This right here is a great example of dence helpful advice to be more productive/efficient. Thoseof you who read this and took as much from it as I did, I suggest we read it agian. You have a great way of relaying the information you’ve discovered through whatever extensive research it is that you do. And that book you mentioned just jumped from a book I’ve never heard of, to the top of my list. Good call Scott, thanks.

  • Lynne

    I enjoyed reading this. I agree that people should take a time off (even if it’s just once a week) to relax or do something else aside from work. Because, if you don’t, you’ll get tired easily and end up hating what you are doing.

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  • Dries Smit

    Interesting. My previous experience and experiments in project management has actually led me to believe that time management and energy management are mutually exclusive; the one acts antagonistically on the other!

  • James


    I enjoyed your article on energy alot. This has been a topic i wrestle with on a constant basis. I just wanted to share a few personal insights.

    In one of your posts you mentioned you hardly study and use it as more of a light stretch- I’m guessing this is after having a firm grasp on the material? I agree, a light study stretch is beneficial because you need all your energy for the test.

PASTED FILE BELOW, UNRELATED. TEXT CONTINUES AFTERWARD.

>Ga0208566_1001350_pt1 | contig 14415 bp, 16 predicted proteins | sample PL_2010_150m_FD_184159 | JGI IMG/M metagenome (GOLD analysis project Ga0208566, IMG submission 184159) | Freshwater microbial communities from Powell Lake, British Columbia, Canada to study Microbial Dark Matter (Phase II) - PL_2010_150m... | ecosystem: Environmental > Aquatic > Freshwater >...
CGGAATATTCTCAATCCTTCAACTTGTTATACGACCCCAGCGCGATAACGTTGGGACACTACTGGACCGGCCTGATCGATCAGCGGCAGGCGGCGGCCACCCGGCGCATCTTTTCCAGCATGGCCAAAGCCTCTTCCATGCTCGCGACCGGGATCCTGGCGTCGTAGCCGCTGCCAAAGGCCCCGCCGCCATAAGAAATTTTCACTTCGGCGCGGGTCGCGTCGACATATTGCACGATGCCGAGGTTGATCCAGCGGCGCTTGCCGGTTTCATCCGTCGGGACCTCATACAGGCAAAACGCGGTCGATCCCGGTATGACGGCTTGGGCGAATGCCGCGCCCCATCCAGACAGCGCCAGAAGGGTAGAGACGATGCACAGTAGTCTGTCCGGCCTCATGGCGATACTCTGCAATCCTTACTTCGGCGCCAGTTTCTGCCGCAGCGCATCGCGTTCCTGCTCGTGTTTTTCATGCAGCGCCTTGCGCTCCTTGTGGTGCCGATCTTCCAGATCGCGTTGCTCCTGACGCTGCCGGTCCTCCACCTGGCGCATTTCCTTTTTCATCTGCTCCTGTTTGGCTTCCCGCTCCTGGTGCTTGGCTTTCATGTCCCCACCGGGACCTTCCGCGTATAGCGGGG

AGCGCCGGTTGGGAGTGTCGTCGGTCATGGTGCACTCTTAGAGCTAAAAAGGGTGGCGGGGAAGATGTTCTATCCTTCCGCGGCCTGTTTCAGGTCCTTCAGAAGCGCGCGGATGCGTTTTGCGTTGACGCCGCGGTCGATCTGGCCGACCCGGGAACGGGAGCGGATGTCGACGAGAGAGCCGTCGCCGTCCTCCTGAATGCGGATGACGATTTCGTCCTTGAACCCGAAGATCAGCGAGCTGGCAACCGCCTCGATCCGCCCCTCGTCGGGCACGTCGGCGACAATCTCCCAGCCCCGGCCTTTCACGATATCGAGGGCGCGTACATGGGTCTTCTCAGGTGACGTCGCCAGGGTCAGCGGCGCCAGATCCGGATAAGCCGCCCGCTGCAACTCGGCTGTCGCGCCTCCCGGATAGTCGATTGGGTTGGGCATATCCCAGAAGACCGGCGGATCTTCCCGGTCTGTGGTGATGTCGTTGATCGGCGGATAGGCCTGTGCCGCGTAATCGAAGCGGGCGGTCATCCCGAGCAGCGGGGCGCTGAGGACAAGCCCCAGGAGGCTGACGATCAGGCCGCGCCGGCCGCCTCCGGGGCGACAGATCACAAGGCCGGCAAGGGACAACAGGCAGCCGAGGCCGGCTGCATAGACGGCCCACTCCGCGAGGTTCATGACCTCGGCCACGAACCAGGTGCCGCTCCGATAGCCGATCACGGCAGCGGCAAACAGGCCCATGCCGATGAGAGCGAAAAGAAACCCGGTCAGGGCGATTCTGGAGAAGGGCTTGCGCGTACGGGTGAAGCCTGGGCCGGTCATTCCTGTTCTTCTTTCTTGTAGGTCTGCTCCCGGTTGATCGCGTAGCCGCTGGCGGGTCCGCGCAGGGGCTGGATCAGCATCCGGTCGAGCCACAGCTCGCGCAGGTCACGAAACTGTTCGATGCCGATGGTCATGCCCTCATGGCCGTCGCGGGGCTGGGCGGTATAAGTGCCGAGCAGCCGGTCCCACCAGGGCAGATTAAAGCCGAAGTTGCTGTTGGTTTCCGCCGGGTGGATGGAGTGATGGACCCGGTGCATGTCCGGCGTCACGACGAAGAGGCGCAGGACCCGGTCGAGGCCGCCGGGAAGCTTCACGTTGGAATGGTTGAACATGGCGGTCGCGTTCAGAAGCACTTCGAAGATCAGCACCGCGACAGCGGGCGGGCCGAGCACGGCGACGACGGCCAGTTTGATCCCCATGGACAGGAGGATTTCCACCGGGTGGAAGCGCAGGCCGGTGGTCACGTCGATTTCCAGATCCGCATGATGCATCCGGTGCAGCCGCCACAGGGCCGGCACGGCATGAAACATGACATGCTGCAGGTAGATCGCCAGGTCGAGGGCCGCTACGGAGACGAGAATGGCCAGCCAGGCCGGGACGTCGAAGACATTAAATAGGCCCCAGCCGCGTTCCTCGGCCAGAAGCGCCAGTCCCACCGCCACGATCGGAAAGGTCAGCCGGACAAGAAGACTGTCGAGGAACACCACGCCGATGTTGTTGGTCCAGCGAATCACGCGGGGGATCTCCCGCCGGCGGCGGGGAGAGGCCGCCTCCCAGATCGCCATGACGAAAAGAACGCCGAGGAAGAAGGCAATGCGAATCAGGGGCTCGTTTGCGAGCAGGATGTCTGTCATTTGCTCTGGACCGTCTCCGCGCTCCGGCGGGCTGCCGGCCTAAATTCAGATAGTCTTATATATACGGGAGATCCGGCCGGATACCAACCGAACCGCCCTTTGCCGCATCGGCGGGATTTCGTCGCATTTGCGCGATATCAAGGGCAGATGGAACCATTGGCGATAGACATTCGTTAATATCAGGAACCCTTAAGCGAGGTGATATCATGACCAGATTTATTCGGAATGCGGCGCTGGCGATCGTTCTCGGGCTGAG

Also As someone who is very active, at my job, running, ect. I find it difficult to ever be sedentary. For example i have much better comprehension when i stand up and read opposed to sitting. I learn easier when I incorporate movements which require me to be alert. Do you ever experience any of these issues?

    Lastly, i Love your blog. It’s a very mutually beneficial idea with a slick design.

    Take care,


  • Energy Consultant

    Interesting post, I think Energy management and time management is the key factor of success business. It is necessary for everyone that he manage both in his life in a particular manner.

  • Energy Broker

    You are absolutely right. Time and Energy management is the key factor of success of any organization.
    Thanks for sharing

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  • http://n/a Kerry